The grant monies awarded as a result of Sisters’ SLDI training have enabled Kasina Health Centre to not only provide life-saving health services, but also to run an efficient and successful business.
Bottling Factory Provides Safe Drinking Water and Employment Opportunities in Kenya
Sr. Catherine Wanza, LSOSF, a mentee of SLDI graduates, is Director of the Ukweli Home of Hope, which provides shelter and care for former street boys in Nairobi, Kenya. Sr. Catherine raised funds to establish the Ukweli Oasis Drinking Water bottling project. The income-generating project sells water locally and helps to support school fees for more than 100 boys a year.
Lucas Maina, a 21-year-old university student who lived at Ukweli Home for a decade, along with five other Ukweli home graduates, plans to run the bottling factory upon graduation from university. Sr. Catherine hopes the bottling project will help Ukweli Home to be financially independent as well as provide employment opportunities and a chance for the boys to gain experience running a business. It will also help Ukweli Home to move to a larger location that can house up to 70 boys.
Through her mentorship with SLDI alumna Sr. Anisia Kitaka, LSOSF, Sr. Catherine learned skills in management, reporting, project writing and curriculum, all of which have helped build the successful bottling business.
Clean Water Project Turns Ghanaian Community Around
Sr. Mary Lucy Afful, SSL, a Sister of St. Louis, is another graduate of SLDI who was able to turn her training into clean water and business opportunity for her local community. Through Sr. Mary Lucy, the Sisters were able secure grants to initiate the Louisville Filtered Water Project.
Judiciously using the grant funds, Sr. Mary Lucy formed a committee of experts on water filtration and business practices and engaged a consultant to advise her on water filtration. After obtaining the proper licenses and certifications, the project began filtering and chlorinating water making it safe to drink.
The Louisville Filtered Water Project provides bottles and gallons of water to area schools, hospitals and households at a reasonable price, solving both a practical and economic hardship. Plus, many girls are now able to attend school, rather than spending hours collecting water and there has been a drastic reduction or complete elimination of diseases stemming from untreated water.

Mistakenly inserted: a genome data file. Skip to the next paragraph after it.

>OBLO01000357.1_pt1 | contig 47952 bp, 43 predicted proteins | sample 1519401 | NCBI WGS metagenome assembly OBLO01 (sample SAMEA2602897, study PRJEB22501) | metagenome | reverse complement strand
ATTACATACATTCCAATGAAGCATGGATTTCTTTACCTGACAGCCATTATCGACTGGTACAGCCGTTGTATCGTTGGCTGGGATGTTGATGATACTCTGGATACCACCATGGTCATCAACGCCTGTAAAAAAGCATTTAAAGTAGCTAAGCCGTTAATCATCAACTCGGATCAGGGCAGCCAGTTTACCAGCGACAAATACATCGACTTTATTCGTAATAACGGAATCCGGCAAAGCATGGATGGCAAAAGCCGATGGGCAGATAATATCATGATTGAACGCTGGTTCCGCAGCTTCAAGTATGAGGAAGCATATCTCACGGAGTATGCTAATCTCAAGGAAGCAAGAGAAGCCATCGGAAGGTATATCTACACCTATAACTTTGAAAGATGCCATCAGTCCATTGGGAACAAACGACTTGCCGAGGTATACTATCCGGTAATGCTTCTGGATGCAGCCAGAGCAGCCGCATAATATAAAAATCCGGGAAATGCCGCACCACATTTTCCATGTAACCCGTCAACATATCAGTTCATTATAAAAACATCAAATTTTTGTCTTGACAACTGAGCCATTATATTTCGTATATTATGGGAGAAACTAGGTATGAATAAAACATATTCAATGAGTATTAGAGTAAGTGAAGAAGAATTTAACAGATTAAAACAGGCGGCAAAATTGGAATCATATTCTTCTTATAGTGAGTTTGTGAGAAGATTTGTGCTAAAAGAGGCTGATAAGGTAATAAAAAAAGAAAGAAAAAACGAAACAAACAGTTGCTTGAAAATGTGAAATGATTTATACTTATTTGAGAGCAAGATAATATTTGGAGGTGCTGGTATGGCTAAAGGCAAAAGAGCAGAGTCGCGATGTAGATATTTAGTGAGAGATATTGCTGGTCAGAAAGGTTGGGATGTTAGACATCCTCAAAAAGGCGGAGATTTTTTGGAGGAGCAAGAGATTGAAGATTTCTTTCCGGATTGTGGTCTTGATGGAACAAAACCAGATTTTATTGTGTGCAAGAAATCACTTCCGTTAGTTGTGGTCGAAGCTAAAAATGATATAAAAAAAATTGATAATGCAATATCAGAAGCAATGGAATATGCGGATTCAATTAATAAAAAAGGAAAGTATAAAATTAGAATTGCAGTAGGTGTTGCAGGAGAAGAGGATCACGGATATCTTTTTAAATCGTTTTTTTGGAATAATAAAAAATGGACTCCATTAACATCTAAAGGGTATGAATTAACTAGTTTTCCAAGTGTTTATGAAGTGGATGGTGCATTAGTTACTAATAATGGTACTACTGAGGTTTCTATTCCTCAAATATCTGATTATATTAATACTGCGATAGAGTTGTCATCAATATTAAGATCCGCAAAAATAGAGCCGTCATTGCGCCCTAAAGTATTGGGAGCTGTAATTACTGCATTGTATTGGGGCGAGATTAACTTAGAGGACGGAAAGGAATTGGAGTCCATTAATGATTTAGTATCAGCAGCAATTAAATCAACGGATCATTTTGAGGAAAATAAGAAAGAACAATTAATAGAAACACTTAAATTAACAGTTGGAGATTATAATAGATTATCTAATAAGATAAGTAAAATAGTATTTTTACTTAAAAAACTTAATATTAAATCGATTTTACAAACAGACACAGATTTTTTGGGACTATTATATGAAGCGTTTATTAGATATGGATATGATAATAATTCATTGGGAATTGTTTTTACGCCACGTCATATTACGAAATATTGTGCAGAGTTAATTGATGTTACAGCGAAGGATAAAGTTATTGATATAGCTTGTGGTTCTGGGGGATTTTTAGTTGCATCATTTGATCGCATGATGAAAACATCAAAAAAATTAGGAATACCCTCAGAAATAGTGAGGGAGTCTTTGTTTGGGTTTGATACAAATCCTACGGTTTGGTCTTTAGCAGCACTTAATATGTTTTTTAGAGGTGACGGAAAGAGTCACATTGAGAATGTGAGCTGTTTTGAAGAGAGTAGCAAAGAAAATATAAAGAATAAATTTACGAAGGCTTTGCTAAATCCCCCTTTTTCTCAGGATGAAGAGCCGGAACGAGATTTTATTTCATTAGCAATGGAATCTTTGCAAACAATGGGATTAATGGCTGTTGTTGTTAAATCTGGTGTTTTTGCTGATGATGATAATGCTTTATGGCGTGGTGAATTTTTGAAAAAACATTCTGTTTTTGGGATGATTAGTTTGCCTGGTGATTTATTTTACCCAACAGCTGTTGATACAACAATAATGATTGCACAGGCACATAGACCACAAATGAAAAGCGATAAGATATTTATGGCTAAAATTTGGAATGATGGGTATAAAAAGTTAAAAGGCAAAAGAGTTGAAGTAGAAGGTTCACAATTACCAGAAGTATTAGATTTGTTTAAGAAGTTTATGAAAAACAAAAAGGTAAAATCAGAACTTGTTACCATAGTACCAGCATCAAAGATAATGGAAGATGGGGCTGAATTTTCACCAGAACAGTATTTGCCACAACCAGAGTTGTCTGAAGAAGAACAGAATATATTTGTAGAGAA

Sr. Mary Lucy’s SLDI education provided the knowledge and confidence she needed to start the Louisville Filtered Water Project. It has developed into a successful business and has created four jobs and become a source of income for local women living in poverty, in addition to far reaching benefits like improving educational opportunities and the state of health.
Sewing Center in Nigeria Stitches Business Skills with Brighter Futures
Sr. Justina Ijeoma Elom, SJGS is a member of the Sisters of Jesus the Good Shepherd (SJGS), Abakaliki congregation in Nigeria. After she participated in her first SLDI program in 2007, she set out to employ the poor in her community by establishing a small sewing center. As she said,
“I planned to teach them to harness their resources, work together and make their future brighter.”
Despite not knowing how to sew, Sr. Justina used the budgeting skills she learned in her SLDI program to shrewdly use materials resources provided by her community to start the St. Helen’s Sewing Centre.
The Centre has turned into a profitable venture, allowing Sr. Justina to reinvest in the business by purchasing additional sewing, weaving and specialty machines for taping and sportswear sewing, as well as a generator for a consistent source of power. She has also been able to use profits from The Centre to aid in the drilling of two motorized boreholes to bring clean water to communities.
Small Businesses Making Big Differences
As alumnae of ASEC-sponsored programs, these Sisters have taken their knowledge, creativity, confidence and practical management skills to become entrepreneurs, building businesses in their local communities. These businesses not only bring critical services and an improved quality of life, but they also provide jobs, training and a solid foundation for future economic growth.